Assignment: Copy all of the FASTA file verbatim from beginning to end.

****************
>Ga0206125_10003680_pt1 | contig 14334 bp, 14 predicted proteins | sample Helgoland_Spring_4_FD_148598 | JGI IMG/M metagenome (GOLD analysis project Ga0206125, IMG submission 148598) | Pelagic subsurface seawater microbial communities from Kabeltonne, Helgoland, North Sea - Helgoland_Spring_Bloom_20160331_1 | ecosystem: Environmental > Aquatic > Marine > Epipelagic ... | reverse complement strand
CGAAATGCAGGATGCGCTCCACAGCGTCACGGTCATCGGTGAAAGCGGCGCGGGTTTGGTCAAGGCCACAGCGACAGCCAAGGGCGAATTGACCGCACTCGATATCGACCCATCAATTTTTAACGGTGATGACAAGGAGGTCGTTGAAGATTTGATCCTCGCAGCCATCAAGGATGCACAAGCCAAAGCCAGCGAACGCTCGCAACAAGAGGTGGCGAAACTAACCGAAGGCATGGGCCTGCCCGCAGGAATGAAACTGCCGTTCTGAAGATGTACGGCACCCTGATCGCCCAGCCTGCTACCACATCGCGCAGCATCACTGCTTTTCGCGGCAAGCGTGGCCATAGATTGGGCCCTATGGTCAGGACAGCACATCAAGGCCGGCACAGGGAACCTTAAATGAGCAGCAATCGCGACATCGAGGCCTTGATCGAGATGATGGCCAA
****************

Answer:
>Ga0206125_10003680_pt1 | contig 14334 bp, 14 predicted proteins | sample Helgoland_Spring_4_FD_148598 | JGI IMG/M metagenome (GOLD analysis project Ga0206125, IMG submission 148598) | Pelagic subsurface seawater microbial communities from Kabeltonne, Helgoland, North Sea - Helgoland_Spring_Bloom_20160331_1 | ecosystem: Environmental > Aquatic > Marine > Epipelagic ... | reverse complement strand
CGAAATGCAGGATGCGCTCCACAGCGTCACGGTCATCGGTGAAAGCGGCGCGGGTTTGGTCAAGGCCACAGCGACAGCCAAGGGCGAATTGACCGCACTCGATATCGACCCATCAATTTTTAACGGTGATGACAAGGAGGTCGTTGAAGATTTGATCCTCGCAGCCATCAAGGATGCACAAGCCAAAGCCAGCGAACGCTCGCAACAAGAGGTGGCGAAACTAACCGAAGGCATGGGCCTGCCCGCAGGAATGAAACTGCCGTTCTGAAGATGTACGGCACCCTGATCGCCCAGCCTGCTACCACATCGCGCAGCATCACTGCTTTTCGCGGCAAGCGTGGCCATAGATTGGGCCCTATGGTCAGGACAGCACATCAAGGCCGGCACAGGGAACCTTAAATGAGCAGCAATCGCGACATCGAGGCCTTGATCGAGATGATGGCCAA